I am very proud to say that was 4 months ago and since then we have both completely changed. Well, not changed, but we are both so much more aware. I was able to get out all of my anger and hurt in a productive way, and he has found a new pride in himself that I’ve known for so long he could have. We’re getting married in 2 1/2 months and we both talk every day about how excited we are to have a TRUE partner in life, and how proud we are of each other for working it out. It has made us stronger.

    It really sucks when you need to hit rock bottom to get something done, but on the bright side, there’s only one way to go from there – UP! Really think about how YOU feel in your life, and what you want for you in your life and what you want from your partner. And then tell him. Tell him this is what you want and need for you, and be prepared to leave if it doesn’t work out.

    As a side note – this happened just after our 7 year anniversary. I think every relationship hits a critical point where you stop trying, get lazy, and take each other for granted. We started dating as teenagers and until that point in our relationship, we lived and acted like teenagers. It sounds like you are ready for the next stage in your relationship and life, and he isn’t there yet for whatever reason. I wish you the best of luck and hope that my story was helpful.

     

     

    Good luck!

     

     

     

    Post # 15
    Member
    1406 posts
    Bumble bee
    • Wedding: November 2011

    @wifelife:  Some of the things you are saying about your Darling Husband are similar to what I used to think about my exH. We were supposed to be partners…but he grew up with a dad that bounced from job to job while his mom had A very stable job for many many years. He always expected that the woman did more work than the man.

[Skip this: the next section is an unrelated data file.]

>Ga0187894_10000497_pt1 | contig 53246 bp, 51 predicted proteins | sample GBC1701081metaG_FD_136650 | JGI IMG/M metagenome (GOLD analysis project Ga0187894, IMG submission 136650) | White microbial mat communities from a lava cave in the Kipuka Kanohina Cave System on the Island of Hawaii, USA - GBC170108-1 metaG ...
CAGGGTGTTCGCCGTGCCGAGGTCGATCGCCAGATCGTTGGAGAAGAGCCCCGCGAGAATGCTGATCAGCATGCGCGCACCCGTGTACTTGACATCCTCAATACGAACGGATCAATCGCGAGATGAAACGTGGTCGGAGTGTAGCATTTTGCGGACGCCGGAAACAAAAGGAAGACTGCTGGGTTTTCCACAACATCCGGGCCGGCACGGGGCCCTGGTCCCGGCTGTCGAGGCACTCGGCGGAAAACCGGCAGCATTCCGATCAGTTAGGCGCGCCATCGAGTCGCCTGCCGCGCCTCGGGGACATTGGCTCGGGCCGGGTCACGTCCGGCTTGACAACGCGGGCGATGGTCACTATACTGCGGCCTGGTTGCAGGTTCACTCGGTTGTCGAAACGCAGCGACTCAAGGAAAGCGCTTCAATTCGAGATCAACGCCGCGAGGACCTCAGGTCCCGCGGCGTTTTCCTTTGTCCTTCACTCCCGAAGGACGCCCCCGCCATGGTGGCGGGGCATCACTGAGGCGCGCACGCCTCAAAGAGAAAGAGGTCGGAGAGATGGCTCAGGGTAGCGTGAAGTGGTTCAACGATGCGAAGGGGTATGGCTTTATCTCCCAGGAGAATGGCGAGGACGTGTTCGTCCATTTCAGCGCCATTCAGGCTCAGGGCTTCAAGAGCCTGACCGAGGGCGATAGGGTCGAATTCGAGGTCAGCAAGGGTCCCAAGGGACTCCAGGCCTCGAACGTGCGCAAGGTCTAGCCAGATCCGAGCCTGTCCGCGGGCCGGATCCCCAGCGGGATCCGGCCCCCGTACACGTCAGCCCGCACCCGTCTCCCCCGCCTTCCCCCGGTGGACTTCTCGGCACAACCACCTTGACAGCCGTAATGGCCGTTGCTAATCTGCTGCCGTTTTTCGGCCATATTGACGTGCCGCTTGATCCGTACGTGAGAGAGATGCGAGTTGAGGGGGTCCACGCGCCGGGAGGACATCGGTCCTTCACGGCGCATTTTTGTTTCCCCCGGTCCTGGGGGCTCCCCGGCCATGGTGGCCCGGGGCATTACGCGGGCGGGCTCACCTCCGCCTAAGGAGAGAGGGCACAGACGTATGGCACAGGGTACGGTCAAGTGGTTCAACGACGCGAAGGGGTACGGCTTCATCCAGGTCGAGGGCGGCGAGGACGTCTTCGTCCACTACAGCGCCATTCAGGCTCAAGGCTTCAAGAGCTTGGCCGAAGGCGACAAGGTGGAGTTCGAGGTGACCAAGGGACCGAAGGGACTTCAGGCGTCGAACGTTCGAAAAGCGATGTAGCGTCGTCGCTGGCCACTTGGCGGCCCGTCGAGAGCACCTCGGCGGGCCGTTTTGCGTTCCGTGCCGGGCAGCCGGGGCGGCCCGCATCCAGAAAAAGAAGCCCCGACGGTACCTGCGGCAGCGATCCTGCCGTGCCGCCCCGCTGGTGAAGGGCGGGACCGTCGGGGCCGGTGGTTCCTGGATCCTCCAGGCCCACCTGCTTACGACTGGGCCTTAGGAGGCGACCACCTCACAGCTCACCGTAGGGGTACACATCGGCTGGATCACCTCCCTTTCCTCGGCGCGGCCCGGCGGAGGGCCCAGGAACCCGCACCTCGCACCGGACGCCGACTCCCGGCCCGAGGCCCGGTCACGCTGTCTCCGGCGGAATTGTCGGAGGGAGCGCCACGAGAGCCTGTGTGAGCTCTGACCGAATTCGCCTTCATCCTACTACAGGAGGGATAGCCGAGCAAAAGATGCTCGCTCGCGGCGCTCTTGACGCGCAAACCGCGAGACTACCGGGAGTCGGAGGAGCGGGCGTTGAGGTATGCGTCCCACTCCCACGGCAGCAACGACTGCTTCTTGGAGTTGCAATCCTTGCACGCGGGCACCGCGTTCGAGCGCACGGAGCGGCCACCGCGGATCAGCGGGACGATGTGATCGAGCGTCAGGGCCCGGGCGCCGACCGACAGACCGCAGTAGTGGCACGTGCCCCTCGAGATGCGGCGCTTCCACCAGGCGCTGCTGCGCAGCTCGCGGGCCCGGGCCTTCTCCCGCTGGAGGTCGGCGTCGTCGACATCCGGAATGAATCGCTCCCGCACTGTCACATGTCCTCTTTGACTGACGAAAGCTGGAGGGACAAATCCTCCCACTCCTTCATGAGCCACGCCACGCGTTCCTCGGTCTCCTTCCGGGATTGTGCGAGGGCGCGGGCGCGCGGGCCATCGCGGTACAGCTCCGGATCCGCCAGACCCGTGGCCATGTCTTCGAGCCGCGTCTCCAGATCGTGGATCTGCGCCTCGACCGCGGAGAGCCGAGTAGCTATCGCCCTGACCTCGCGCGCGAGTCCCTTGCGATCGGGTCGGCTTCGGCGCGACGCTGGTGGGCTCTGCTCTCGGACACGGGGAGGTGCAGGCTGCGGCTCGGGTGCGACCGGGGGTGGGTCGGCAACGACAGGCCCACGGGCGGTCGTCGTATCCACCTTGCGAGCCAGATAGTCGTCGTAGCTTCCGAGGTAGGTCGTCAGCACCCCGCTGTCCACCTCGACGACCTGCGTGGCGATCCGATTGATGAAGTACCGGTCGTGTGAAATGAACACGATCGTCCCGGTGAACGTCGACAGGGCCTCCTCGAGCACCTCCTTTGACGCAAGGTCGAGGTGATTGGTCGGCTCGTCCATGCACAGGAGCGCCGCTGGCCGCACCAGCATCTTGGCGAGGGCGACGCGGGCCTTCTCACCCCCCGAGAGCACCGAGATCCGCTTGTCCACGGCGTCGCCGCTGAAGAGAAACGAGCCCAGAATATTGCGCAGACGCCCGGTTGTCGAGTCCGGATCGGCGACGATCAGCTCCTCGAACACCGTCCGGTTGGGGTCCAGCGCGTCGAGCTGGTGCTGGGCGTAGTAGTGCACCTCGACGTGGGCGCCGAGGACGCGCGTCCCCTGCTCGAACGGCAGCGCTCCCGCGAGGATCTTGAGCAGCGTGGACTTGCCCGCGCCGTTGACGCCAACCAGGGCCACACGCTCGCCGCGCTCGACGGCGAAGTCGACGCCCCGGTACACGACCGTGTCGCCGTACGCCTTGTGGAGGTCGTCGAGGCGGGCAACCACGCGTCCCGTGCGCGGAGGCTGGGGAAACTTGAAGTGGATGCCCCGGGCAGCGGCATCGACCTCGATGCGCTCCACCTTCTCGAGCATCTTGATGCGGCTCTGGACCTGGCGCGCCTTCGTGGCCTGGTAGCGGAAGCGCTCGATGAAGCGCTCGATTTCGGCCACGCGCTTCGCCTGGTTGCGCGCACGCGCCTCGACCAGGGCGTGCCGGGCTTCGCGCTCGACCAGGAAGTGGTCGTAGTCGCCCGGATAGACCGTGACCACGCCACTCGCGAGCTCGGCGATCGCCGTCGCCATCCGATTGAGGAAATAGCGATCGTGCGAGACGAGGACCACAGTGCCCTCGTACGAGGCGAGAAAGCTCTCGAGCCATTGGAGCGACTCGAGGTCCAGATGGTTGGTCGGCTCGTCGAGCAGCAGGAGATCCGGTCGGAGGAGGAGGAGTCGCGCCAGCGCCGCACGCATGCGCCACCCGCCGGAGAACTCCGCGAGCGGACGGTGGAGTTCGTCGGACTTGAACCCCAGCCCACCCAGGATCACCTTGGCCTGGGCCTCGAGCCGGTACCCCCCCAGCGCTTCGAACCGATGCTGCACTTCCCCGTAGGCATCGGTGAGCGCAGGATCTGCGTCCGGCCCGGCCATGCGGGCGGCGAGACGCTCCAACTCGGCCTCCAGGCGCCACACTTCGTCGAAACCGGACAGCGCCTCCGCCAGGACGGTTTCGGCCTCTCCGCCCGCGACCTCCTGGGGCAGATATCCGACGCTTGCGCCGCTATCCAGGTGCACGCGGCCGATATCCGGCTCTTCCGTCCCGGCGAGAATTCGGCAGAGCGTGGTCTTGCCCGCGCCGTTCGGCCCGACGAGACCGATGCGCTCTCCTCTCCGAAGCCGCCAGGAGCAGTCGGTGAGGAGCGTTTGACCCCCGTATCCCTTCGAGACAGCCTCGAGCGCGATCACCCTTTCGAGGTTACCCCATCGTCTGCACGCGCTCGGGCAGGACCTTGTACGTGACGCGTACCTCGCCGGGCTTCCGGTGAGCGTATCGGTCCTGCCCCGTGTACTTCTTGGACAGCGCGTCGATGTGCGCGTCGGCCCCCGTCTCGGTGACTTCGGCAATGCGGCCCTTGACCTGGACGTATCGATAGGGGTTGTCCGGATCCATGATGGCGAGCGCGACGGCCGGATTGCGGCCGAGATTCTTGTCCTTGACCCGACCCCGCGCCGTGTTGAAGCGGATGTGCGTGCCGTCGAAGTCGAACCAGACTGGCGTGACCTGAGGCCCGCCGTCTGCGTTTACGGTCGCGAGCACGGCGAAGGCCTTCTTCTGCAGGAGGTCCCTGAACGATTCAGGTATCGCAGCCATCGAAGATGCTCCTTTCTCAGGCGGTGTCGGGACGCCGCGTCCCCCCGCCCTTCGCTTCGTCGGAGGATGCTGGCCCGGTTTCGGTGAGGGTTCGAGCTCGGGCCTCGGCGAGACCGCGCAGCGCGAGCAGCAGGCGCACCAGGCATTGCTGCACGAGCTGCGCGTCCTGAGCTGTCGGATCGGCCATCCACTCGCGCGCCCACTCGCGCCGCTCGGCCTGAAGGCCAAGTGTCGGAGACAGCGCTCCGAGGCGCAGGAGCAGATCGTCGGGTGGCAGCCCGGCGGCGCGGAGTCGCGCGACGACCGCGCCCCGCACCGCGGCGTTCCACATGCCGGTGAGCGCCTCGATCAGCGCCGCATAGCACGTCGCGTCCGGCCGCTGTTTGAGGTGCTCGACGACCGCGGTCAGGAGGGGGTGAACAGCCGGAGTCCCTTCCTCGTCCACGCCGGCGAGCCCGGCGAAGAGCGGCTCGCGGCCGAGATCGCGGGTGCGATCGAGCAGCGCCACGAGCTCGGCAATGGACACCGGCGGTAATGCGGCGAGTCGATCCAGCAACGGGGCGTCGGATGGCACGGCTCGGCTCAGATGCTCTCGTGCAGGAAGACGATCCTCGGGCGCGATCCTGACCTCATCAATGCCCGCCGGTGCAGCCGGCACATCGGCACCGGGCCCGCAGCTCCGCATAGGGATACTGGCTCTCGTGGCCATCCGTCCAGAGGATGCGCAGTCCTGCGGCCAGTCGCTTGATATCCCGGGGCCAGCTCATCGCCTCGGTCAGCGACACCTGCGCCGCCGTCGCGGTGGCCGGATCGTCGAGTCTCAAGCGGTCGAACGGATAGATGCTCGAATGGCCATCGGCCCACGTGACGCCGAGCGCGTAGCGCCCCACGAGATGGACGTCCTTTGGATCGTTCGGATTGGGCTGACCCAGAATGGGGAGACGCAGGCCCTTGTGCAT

When my exH deployed, everyone kept telling me it’d be hard b/c I would have to do everything by myself…actually it was easier. I took on more stuff while he was gone. When he came back, I gave him time to settle in but then all he wanted to do was sit around. There were many more things that happened after that led to me leaving. 

    I would suggest counseling first…if it doesn’t work, then you know what you have to do. My exH made lots of promises to change, started them WHILE we were separated and then b/c I wasn’t there, had actually stopped doing them within a couple of months….our divorce took a year to finalize. I realized he couldn’t change and I couldn’t be married anymore to someone that I pitied and had no respect for. It wasn’t fair to him or I. 

    Post # 16
    Member
    6215 posts
    Bee Keeper
    • Wedding: August 2013 - The Liberty House

    I would divorce him because it seems like you don’t see him as a partner and have no respect for him, unless you think you can fix things. It bothers me that you refer to it as “his” business and not “our” business- if it’s the two of you, shouldn’t you be equal in ownership of the company? Also, this is minor, but if you don’t want him to be overweight, make him accountable for it. If all he likes to do is sit and eat, and won’t exercise, it’s unlikely that is weight is a family issue, and is instead an inactivity issue.